German Chancellor Angela Merkel has urged more investment in Africa, saying that economic growth there is needed to fight the poverty that is driving the mass migrant influx to Europe.
She was speaking at a conference with 10 African leaders in Berlin held as part of Germany’s presidency of the Group of 20 big economies, which holds a summit next month.
“If there is hopelessness in Africa, then its young people will of course say they will seek a new life elsewhere in the world,” Merkel told the meeting.
More than half of Africans are aged 25 years and under, and the population is set to double by mid-century, making economic growth and jobs essential for the young, Merkel said.
“If we work together with them for their countries, then we also create more security for ourselves,” she said, stressing she wants to put out of business human traffickers taking the desperate to Europe.
Germany has taken in more than 1mn asylum-seekers since 2015 – most from the Middle East, but also tens of thousands from Ethiopia, Nigeria and elsewhere in Africa.
Hundreds of thousands more have trekked through the Sahara into lawless Libya, hoping that people smugglers will take them in rickety boats across the Mediterranean Sea to Europe.
Ivory Coast President Alassane Ouattara said the solution “lies in the massive creation of jobs through strong and inclusive economic growth,” adding that “young Africans will feel better in Africa than elsewhere”.
The two-day Berlin meeting groups the leaders of Egypt, Ghana, Ivory Coast, Mali, Niger, Rwanda, Senegal, and Tunisia, as well as the heads of the World Bank, the International Monetary Fund (IMF) and the African Union.
They discussed a plan to team up African nations willing to reform with G20 nations and private investors to bring business and jobs to a continent where instability and corruption often scare off foreign companies.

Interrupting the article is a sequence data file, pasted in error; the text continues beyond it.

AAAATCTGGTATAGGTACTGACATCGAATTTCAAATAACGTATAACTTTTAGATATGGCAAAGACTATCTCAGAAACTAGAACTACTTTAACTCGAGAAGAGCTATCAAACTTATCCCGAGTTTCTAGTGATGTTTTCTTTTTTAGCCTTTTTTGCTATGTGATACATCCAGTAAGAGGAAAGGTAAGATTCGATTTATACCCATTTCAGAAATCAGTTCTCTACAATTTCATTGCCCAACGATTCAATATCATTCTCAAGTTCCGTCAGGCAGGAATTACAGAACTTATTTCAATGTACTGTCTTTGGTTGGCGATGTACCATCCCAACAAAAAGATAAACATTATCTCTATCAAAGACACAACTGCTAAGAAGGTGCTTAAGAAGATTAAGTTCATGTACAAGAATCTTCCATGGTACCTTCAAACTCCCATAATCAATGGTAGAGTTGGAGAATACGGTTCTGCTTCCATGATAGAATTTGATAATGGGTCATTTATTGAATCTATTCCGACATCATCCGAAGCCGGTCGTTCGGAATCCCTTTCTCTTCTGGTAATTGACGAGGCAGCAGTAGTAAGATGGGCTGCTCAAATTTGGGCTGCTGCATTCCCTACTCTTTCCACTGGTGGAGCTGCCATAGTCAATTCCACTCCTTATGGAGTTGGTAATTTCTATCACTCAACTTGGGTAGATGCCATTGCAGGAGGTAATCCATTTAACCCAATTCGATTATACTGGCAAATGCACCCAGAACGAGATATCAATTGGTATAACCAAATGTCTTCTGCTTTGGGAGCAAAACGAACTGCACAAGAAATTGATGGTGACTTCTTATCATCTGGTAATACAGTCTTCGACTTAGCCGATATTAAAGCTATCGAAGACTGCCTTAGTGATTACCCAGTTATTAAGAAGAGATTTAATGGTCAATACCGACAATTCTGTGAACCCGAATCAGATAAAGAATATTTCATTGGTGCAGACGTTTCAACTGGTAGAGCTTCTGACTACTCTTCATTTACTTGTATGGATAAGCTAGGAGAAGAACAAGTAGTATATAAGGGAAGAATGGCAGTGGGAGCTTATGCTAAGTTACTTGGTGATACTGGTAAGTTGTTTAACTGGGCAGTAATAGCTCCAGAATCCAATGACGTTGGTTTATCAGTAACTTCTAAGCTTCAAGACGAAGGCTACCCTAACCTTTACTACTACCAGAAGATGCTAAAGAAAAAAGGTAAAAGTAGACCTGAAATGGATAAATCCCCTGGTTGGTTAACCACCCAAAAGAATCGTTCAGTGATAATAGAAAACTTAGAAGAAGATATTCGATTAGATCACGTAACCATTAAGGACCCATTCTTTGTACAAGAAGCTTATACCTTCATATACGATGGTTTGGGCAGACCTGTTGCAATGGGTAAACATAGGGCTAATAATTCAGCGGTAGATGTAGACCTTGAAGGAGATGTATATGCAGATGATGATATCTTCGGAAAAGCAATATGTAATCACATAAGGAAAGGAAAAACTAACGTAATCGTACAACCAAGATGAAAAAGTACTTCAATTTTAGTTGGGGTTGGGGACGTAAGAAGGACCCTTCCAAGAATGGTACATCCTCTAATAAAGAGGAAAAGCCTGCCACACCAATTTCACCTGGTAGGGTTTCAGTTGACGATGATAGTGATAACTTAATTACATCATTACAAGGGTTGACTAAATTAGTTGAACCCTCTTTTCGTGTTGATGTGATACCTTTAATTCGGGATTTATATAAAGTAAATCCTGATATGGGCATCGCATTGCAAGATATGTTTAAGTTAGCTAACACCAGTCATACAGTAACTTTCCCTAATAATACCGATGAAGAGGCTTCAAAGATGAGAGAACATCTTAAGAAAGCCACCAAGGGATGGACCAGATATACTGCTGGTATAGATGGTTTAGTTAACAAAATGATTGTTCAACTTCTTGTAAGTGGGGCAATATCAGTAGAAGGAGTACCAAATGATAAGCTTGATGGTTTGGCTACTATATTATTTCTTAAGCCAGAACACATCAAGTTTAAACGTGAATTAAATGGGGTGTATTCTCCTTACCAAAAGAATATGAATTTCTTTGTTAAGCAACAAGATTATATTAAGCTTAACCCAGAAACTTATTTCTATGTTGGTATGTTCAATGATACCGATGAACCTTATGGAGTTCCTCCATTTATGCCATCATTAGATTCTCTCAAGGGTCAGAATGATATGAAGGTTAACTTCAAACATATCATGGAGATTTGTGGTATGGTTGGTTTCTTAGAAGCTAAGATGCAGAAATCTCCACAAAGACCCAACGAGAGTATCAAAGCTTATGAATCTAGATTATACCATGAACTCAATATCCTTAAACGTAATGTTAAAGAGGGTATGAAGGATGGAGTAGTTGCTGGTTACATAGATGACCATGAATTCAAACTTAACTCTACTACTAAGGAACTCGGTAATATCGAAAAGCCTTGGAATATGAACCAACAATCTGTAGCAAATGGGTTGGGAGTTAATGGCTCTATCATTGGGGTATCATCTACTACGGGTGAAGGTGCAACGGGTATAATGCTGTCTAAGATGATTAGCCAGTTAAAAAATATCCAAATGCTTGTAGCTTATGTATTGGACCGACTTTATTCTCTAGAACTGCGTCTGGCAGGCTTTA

More than 100 banks, companies and other potential investors are attending.
IMF chief Christine Lagarde said that “having people flee from many sub-Saharan countries to reach better shores is not a sustainable response”.
“Creating the economic circumstances where people can live, grow, be educated and create value for themselves and their families at home is the way to go,” she said.
Ghana’s President Nana Akufo-Addo said African countries must boost governance and the rule of law, shift from raw materials to value-added exports and drop the “mindset of aid dependency, charity and handouts”.
He said that, “understandably, the youths are willing to risk everything to earn a decent living”, and “taking harrowing risks around the Mediterranean, trying to reach a better life”.
Unemployment was “the major social issue of our time in Africa”, he said, adding however that young people, given education, training and digital technology, “will make our continent great”.
Critics have dismissed the latest multilateral Africa initiative as a half-hearted effort without a major aid commitment, but organisers say it could help boost prosperity and reduce the mass flight and brain drain.
Under the G20 compacts plan – which several African leaders dubbed “the Merkel plan” – an initial seven African nations will pledge reforms to attract more private sector investment.
Those countries will then receive technical support from development institutions and their G20 partner country, which will also promote the effort to its own industrial sectors.
Germany will team up with Ghana, Ivory Coast, and Tunisia, while other G20 members will support efforts by Ethiopia, Morocco, Rwanda and Senegal.
Berlin is offering an additional €300mn in support for countries that fight corruption, set up transparent accounting and tax systems and protect human rights, said Development Minister Gerd Mueller.
Rwandan President Paul Kagame said that “traditional aid, while useful, is never going to be enough to bring about sustainable development” and stressed that the “private sector is absolutely central to prosperity”.
He said there was a need “to dispel the notion that Africa is inherently riskier than other developing markets”.
“Business conditions have gotten better,” he said. “Contracts are respected and the continent is increasingly stable, governance, transport and internet connectivity have all significantly improved in recent years. Companies are doing well in Africa and not only in extractive industries.”
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